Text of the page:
Recently I heard Harry Chapin's "Cat's in the Cradle” -- the tearjerker where the detached, indifferent father raises a son "just like him." This time, it made me smile because I knew that the role model for my three sons was my husband, Jonathan. As a father, he teaches them respect, sensitivity, good sportsmanship, and a love of family and learning. He has even taught them that men wash dishes. I couldn't be prouder than to say that my boys, "Grow up just like him."
-- Laurie B.
He's always there to catch our daughters when they fall, wipe their noses when they're oozing, and ease their worries when they are crying in the middle of the night. The point is, he's a dad (and husband) first and everything else is next.
-- Edye U.
I could go on and on, but here are the TOP 10 things I love about my husband being a dad:
1. He is always ready to play--even if the kids aren't!
2. He always knows the “right” thing to say -- he’s reasonable.
3. He is always cool, calm, and collected.
4. He is always giving 110 percent.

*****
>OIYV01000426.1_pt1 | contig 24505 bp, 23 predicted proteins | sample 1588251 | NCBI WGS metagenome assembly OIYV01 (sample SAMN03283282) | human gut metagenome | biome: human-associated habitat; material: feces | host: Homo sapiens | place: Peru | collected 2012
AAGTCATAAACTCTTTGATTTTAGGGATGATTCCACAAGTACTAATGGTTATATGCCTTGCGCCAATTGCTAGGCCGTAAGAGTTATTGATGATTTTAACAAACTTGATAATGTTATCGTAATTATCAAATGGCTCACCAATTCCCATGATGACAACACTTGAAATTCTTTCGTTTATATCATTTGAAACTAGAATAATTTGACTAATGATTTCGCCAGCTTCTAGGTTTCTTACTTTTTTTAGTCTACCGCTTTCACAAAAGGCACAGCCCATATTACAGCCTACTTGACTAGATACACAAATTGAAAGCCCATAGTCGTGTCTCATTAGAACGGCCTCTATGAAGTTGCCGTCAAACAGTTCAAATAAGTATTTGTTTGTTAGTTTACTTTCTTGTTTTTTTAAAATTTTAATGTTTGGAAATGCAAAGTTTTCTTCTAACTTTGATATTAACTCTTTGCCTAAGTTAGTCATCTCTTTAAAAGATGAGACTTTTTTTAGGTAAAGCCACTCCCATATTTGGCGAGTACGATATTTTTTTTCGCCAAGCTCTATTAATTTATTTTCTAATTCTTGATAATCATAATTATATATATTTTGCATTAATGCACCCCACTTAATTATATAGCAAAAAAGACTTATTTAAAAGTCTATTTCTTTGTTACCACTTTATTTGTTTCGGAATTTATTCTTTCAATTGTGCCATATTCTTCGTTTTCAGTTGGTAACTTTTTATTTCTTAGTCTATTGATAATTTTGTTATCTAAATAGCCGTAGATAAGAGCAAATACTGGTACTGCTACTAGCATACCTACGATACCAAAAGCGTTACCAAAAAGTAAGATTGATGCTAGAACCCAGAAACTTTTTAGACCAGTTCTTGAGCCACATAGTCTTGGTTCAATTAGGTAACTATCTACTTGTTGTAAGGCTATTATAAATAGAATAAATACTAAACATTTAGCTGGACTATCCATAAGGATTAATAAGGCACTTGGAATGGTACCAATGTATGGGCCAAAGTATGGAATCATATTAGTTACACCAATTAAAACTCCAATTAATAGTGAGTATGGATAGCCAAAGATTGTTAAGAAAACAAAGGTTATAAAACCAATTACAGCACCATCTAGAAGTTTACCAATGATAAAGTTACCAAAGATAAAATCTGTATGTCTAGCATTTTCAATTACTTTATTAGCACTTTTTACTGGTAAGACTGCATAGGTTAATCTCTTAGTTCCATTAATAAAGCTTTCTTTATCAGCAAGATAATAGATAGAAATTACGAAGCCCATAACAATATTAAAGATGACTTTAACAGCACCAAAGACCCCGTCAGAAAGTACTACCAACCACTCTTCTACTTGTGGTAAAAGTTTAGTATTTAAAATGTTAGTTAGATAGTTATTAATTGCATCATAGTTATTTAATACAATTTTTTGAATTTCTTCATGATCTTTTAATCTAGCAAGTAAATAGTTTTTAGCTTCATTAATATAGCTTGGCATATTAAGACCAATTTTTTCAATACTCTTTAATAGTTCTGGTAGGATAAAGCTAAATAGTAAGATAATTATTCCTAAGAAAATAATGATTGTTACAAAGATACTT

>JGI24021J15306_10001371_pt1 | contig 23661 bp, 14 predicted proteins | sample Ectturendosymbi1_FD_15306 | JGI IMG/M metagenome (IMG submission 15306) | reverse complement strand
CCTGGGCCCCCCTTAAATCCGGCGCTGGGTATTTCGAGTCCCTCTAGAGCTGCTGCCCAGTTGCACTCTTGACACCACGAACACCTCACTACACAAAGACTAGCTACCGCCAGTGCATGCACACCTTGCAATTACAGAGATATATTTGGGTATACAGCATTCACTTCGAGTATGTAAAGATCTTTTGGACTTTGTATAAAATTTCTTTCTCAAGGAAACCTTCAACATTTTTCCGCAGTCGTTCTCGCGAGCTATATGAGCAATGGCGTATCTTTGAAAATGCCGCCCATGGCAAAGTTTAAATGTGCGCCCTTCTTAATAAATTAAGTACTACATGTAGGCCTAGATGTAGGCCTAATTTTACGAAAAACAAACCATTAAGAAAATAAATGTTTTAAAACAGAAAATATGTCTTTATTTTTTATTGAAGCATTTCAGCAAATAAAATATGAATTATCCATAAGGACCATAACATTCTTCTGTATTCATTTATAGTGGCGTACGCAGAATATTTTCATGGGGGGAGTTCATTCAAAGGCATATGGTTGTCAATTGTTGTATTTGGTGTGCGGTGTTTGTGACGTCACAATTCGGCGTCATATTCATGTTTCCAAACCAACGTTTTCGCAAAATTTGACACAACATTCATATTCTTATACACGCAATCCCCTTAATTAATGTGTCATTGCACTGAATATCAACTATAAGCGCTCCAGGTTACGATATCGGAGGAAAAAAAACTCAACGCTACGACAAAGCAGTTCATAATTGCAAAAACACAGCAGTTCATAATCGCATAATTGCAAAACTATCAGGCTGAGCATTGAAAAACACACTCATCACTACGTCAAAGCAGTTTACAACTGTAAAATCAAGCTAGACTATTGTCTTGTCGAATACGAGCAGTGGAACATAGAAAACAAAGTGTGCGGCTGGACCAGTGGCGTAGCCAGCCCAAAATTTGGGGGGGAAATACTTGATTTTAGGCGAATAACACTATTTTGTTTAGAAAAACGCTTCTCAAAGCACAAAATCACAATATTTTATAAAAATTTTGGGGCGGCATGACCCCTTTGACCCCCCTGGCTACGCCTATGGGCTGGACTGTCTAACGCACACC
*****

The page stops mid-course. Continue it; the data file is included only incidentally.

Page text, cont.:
5. He is always up for a trip to Disneyland.
6. He is always positive (well, about 99.5 percent of the time).
7. He is always up for pancakes at Bob's Big Boy.
8. He is always willing to do the dirty work -- diapers, cleaning the grill for a party, doing the laundry, etc.
9. He is handy (he can put together toys).
10. He is SWEEEEEEEET!
-- Jackie F.
My husband is very handy around the house. It is a great comfort to me to know that he can fix just about anything that breaks. Growing up in a house without a dad, I really appreciate the worry that he takes off my shoulders whenever the washing machine overflows, birds make a nest in the eaves, or the pool lining rips. For the same reason, I appreciate him at night, as I am still a bit "afraid of the dark." After four kids and 11 years of marriage, I am confident that he will always be here for us. While it may sound old fashioned, he is a great provider and protector. Plus, he makes me laugh, makes a mean pancake, and still tells me I look good. I wish everyone were as lucky.
-- Elizabeth D.